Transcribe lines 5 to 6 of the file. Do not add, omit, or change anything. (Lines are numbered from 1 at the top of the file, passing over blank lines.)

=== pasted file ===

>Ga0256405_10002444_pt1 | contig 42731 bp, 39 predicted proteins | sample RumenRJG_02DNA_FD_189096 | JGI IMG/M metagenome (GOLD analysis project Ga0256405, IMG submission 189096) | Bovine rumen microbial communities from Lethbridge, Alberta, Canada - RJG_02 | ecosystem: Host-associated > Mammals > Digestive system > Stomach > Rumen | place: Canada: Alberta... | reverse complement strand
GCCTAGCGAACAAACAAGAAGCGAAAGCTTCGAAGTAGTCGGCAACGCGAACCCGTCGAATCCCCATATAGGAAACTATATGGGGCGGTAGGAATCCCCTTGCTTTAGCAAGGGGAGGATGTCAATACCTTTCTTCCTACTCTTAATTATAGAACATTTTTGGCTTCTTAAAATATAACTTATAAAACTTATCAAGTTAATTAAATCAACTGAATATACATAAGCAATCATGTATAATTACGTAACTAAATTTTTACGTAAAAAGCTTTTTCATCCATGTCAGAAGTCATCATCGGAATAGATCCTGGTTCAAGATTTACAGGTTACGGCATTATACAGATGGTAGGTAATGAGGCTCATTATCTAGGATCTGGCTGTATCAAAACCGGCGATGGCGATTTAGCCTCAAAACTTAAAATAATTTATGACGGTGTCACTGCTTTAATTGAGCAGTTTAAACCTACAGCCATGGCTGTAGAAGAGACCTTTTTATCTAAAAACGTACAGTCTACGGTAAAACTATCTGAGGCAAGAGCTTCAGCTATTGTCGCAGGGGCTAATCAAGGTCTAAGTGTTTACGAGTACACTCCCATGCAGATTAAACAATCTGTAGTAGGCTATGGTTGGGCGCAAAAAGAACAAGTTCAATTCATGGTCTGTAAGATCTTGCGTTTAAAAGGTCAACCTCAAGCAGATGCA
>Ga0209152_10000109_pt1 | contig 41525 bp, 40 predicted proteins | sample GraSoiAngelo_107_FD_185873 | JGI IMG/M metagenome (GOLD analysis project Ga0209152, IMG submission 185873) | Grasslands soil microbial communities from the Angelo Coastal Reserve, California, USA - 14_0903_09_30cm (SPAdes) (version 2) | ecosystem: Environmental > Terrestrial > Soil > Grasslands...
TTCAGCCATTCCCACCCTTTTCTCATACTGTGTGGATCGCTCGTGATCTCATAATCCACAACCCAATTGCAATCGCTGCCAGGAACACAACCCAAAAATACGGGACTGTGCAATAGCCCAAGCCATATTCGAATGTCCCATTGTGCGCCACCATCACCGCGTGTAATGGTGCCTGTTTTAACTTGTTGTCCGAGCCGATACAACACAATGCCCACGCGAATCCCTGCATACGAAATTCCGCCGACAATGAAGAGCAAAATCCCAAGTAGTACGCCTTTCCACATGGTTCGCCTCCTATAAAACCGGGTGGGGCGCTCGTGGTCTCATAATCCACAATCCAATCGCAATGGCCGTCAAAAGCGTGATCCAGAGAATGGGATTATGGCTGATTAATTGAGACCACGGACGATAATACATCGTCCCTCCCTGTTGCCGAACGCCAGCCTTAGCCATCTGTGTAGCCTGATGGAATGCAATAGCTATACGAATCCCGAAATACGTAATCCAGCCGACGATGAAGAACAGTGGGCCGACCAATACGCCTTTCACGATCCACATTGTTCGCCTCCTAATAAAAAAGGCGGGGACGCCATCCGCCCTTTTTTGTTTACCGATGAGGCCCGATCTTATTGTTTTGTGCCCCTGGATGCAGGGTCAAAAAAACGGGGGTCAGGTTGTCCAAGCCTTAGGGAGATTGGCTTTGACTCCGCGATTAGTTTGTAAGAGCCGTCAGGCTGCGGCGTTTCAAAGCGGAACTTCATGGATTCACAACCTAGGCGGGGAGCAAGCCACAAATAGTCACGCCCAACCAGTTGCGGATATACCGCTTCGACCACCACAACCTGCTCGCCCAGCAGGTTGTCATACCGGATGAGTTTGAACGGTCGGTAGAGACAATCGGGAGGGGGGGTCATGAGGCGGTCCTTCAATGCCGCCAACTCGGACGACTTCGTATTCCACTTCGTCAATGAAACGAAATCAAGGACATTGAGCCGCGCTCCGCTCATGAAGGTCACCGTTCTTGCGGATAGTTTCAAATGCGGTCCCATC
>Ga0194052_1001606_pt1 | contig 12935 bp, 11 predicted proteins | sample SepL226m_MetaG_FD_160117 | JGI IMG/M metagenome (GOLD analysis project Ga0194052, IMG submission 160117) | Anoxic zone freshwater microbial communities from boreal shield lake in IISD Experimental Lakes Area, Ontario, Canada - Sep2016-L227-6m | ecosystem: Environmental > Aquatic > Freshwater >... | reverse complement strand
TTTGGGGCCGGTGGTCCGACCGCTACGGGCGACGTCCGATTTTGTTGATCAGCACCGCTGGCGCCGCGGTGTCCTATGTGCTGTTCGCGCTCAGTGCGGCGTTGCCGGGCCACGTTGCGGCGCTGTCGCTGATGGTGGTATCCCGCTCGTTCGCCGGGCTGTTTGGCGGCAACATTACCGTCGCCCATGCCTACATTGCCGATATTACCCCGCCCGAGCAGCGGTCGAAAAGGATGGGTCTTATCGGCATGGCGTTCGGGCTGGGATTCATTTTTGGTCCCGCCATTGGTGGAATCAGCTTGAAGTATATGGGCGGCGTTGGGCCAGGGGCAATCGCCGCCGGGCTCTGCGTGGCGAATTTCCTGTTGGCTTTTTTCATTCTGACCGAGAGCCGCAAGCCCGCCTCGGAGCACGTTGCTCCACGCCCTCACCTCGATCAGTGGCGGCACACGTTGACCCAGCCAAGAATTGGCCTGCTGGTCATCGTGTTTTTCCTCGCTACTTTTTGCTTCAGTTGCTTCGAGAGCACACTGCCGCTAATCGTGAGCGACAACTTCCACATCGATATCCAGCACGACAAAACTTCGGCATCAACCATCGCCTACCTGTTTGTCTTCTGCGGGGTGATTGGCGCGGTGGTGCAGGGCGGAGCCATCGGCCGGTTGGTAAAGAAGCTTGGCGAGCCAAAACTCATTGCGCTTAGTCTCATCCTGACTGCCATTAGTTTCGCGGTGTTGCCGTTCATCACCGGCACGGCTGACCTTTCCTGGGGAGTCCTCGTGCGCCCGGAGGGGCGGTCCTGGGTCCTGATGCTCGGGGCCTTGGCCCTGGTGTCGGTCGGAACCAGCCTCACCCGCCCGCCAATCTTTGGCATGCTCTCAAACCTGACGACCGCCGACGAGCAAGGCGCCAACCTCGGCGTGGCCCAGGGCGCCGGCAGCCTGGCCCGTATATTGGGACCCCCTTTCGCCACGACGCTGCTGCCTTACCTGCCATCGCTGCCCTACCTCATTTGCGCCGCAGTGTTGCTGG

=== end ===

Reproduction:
>Ga0194052_1001606_pt1 | contig 12935 bp, 11 predicted proteins | sample SepL226m_MetaG_FD_160117 | JGI IMG/M metagenome (GOLD analysis project Ga0194052, IMG submission 160117) | Anoxic zone freshwater microbial communities from boreal shield lake in IISD Experimental Lakes Area, Ontario, Canada - Sep2016-L227-6m | ecosystem: Environmental > Aquatic > Freshwater >... | reverse complement strand
TTTGGGGCCGGTGGTCCGACCGCTACGGGCGACGTCCGATTTTGTTGATCAGCACCGCTGGCGCCGCGGTGTCCTATGTGCTGTTCGCGCTCAGTGCGGCGTTGCCGGGCCACGTTGCGGCGCTGTCGCTGATGGTGGTATCCCGCTCGTTCGCCGGGCTGTTTGGCGGCAACATTACCGTCGCCCATGCCTACATTGCCGATATTACCCCGCCCGAGCAGCGGTCGAAAAGGATGGGTCTTATCGGCATGGCGTTCGGGCTGGGATTCATTTTTGGTCCCGCCATTGGTGGAATCAGCTTGAAGTATATGGGCGGCGTTGGGCCAGGGGCAATCGCCGCCGGGCTCTGCGTGGCGAATTTCCTGTTGGCTTTTTTCATTCTGACCGAGAGCCGCAAGCCCGCCTCGGAGCACGTTGCTCCACGCCCTCACCTCGATCAGTGGCGGCACACGTTGACCCAGCCAAGAATTGGCCTGCTGGTCATCGTGTTTTTCCTCGCTACTTTTTGCTTCAGTTGCTTCGAGAGCACACTGCCGCTAATCGTGAGCGACAACTTCCACATCGATATCCAGCACGACAAAACTTCGGCATCAACCATCGCCTACCTGTTTGTCTTCTGCGGGGTGATTGGCGCGGTGGTGCAGGGCGGAGCCATCGGCCGGTTGGTAAAGAAGCTTGGCGAGCCAAAACTCATTGCGCTTAGTCTCATCCTGACTGCCATTAGTTTCGCGGTGTTGCCGTTCATCACCGGCACGGCTGACCTTTCCTGGGGAGTCCTCGTGCGCCCGGAGGGGCGGTCCTGGGTCCTGATGCTCGGGGCCTTGGCCCTGGTGTCGGTCGGAACCAGCCTCACCCGCCCGCCAATCTTTGGCATGCTCTCAAACCTGACGACCGCCGACGAGCAAGGCGCCAACCTCGGCGTGGCCCAGGGCGCCGGCAGCCTGGCCCGTATATTGGGACCCCCTTTCGCCACGACGCTGCTGCCTTACCTGCCATCGCTGCCCTACCTCATTTGCGCCGCAGTGTTGCTGG